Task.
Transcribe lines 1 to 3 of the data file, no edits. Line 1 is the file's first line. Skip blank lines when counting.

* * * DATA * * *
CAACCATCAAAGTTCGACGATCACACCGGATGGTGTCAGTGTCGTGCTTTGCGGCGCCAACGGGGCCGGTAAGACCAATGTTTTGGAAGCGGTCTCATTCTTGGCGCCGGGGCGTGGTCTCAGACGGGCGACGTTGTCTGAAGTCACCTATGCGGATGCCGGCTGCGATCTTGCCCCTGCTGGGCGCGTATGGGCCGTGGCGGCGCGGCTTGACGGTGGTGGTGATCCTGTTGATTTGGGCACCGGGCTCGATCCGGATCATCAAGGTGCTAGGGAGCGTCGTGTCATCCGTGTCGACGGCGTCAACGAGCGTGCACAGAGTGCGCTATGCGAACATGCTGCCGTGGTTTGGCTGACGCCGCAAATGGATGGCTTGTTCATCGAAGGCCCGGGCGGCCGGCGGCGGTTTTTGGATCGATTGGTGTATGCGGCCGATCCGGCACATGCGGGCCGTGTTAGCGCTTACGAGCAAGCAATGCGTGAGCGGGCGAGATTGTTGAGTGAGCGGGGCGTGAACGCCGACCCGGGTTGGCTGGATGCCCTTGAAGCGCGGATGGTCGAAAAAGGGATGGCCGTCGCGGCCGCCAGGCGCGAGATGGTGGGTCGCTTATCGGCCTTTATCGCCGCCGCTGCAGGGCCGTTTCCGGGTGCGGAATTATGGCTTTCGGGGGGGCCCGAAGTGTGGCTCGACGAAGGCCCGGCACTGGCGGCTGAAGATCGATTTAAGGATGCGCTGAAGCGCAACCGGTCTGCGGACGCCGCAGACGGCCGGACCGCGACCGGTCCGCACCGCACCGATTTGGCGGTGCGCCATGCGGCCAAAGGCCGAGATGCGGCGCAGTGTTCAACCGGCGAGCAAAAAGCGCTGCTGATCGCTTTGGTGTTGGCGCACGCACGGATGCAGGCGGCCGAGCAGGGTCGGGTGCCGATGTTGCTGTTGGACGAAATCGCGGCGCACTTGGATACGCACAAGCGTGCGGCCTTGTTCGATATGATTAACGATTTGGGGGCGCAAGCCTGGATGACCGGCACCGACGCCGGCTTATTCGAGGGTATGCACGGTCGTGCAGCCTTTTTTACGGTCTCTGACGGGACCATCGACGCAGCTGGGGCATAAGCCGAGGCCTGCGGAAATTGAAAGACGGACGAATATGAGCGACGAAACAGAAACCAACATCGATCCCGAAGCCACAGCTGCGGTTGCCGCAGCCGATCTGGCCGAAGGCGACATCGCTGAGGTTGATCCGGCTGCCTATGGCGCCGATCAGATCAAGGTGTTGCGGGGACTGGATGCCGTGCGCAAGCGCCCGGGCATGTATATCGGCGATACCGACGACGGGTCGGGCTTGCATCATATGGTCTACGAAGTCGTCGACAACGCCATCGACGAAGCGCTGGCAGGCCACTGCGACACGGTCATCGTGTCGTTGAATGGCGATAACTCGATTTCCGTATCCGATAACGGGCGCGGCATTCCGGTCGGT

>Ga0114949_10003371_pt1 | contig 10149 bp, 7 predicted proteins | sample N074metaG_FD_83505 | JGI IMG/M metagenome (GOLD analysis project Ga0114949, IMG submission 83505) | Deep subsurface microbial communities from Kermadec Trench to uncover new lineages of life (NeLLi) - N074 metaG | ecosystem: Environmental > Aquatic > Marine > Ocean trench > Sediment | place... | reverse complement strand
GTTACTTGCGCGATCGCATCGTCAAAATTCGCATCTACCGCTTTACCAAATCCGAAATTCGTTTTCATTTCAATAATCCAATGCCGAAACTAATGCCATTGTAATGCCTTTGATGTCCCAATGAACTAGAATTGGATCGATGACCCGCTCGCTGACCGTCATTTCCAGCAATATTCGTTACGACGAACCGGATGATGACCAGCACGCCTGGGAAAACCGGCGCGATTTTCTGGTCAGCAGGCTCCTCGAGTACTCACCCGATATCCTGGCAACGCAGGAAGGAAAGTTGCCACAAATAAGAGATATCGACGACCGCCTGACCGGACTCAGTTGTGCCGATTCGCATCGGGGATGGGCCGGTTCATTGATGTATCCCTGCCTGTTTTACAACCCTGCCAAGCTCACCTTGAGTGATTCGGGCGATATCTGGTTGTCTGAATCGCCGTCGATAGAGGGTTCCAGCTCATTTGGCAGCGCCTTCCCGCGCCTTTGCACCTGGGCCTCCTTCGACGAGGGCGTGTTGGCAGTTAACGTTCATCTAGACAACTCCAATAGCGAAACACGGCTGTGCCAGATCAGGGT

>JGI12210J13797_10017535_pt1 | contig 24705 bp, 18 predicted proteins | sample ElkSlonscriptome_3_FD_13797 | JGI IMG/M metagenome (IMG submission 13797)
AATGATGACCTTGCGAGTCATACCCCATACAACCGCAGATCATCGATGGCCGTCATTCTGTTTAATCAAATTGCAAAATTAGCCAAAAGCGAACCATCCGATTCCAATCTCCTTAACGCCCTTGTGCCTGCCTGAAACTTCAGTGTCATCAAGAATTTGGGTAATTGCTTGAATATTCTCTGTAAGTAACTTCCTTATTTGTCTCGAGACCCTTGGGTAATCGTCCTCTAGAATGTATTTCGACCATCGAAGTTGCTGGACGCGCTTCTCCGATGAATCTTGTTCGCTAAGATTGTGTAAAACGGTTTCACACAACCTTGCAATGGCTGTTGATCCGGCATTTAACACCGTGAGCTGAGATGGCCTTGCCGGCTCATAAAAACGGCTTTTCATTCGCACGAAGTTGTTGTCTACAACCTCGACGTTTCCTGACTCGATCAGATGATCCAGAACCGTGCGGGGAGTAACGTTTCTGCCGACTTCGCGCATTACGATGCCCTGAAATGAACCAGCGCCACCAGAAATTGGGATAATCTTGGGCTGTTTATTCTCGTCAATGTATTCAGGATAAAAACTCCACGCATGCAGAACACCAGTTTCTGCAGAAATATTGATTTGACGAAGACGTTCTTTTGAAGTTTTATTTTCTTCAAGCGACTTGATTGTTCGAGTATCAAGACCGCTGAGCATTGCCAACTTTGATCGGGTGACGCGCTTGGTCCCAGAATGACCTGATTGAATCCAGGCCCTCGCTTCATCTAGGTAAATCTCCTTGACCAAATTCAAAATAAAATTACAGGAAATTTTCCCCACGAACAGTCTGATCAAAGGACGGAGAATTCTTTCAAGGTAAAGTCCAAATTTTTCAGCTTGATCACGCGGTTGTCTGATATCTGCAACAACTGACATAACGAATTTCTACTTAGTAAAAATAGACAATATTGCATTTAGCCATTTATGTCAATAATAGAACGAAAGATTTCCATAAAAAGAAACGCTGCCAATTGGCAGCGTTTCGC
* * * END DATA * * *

CAACCATCAAAGTTCGACGATCACACCGGATGGTGTCAGTGTCGTGCTTTGCGGCGCCAACGGGGCCGGTAAGACCAATGTTTTGGAAGCGGTCTCATTCTTGGCGCCGGGGCGTGGTCTCAGACGGGCGACGTTGTCTGAAGTCACCTATGCGGATGCCGGCTGCGATCTTGCCCCTGCTGGGCGCGTATGGGCCGTGGCGGCGCGGCTTGACGGTGGTGGTGATCCTGTTGATTTGGGCACCGGGCTCGATCCGGATCATCAAGGTGCTAGGGAGCGTCGTGTCATCCGTGTCGACGGCGTCAACGAGCGTGCACAGAGTGCGCTATGCGAACATGCTGCCGTGGTTTGGCTGACGCCGCAAATGGATGGCTTGTTCATCGAAGGCCCGGGCGGCCGGCGGCGGTTTTTGGATCGATTGGTGTATGCGGCCGATCCGGCACATGCGGGCCGTGTTAGCGCTTACGAGCAAGCAATGCGTGAGCGGGCGAGATTGTTGAGTGAGCGGGGCGTGAACGCCGACCCGGGTTGGCTGGATGCCCTTGAAGCGCGGATGGTCGAAAAAGGGATGGCCGTCGCGGCCGCCAGGCGCGAGATGGTGGGTCGCTTATCGGCCTTTATCGCCGCCGCTGCAGGGCCGTTTCCGGGTGCGGAATTATGGCTTTCGGGGGGGCCCGAAGTGTGGCTCGACGAAGGCCCGGCACTGGCGGCTGAAGATCGATTTAAGGATGCGCTGAAGCGCAACCGGTCTGCGGACGCCGCAGACGGCCGGACCGCGACCGGTCCGCACCGCACCGATTTGGCGGTGCGCCATGCGGCCAAAGGCCGAGATGCGGCGCAGTGTTCAACCGGCGAGCAAAAAGCGCTGCTGATCGCTTTGGTGTTGGCGCACGCACGGATGCAGGCGGCCGAGCAGGGTCGGGTGCCGATGTTGCTGTTGGACGAAATCGCGGCGCACTTGGATACGCACAAGCGTGCGGCCTTGTTCGATATGATTAACGATTTGGGGGCGCAAGCCTGGATGACCGGCACCGACGCCGGCTTATTCGAGGGTATGCACGGTCGTGCAGCCTTTTTTACGGTCTCTGACGGGACCATCGACGCAGCTGGGGCATAAGCCGAGGCCTGCGGAAATTGAAAGACGGACGAATATGAGCGACGAAACAGAAACCAACATCGATCCCGAAGCCACAGCTGCGGTTGCCGCAGCCGATCTGGCCGAAGGCGACATCGCTGAGGTTGATCCGGCTGCCTATGGCGCCGATCAGATCAAGGTGTTGCGGGGACTGGATGCCGTGCGCAAGCGCCCGGGCATGTATATCGGCGATACCGACGACGGGTCGGGCTTGCATCATATGGTCTACGAAGTCGTCGACAACGCCATCGACGAAGCGCTGGCAGGCCACTGCGACACGGTCATCGTGTCGTTGAATGGCGATAACTCGATTTCCGTATCCGATAACGGGCGCGGCATTCCGGTCGGT

>Ga0114949_10003371_pt1 | contig 10149 bp, 7 predicted proteins | sample N074metaG_FD_83505 | JGI IMG/M metagenome (GOLD analysis project Ga0114949, IMG submission 83505) | Deep subsurface microbial communities from Kermadec Trench to uncover new lineages of life (NeLLi) - N074 metaG | ecosystem: Environmental > Aquatic > Marine > Ocean trench > Sediment | place... | reverse complement strand
GTTACTTGCGCGATCGCATCGTCAAAATTCGCATCTACCGCTTTACCAAATCCGAAATTCGTTTTCATTTCAATAATCCAATGCCGAAACTAATGCCATTGTAATGCCTTTGATGTCCCAATGAACTAGAATTGGATCGATGACCCGCTCGCTGACCGTCATTTCCAGCAATATTCGTTACGACGAACCGGATGATGACCAGCACGCCTGGGAAAACCGGCGCGATTTTCTGGTCAGCAGGCTCCTCGAGTACTCACCCGATATCCTGGCAACGCAGGAAGGAAAGTTGCCACAAATAAGAGATATCGACGACCGCCTGACCGGACTCAGTTGTGCCGATTCGCATCGGGGATGGGCCGGTTCATTGATGTATCCCTGCCTGTTTTACAACCCTGCCAAGCTCACCTTGAGTGATTCGGGCGATATCTGGTTGTCTGAATCGCCGTCGATAGAGGGTTCCAGCTCATTTGGCAGCGCCTTCCCGCGCCTTTGCACCTGGGCCTCCTTCGACGAGGGCGTGTTGGCAGTTAACGTTCATCTAGACAACTCCAATAGCGAAACACGGCTGTGCCAGATCAGGGT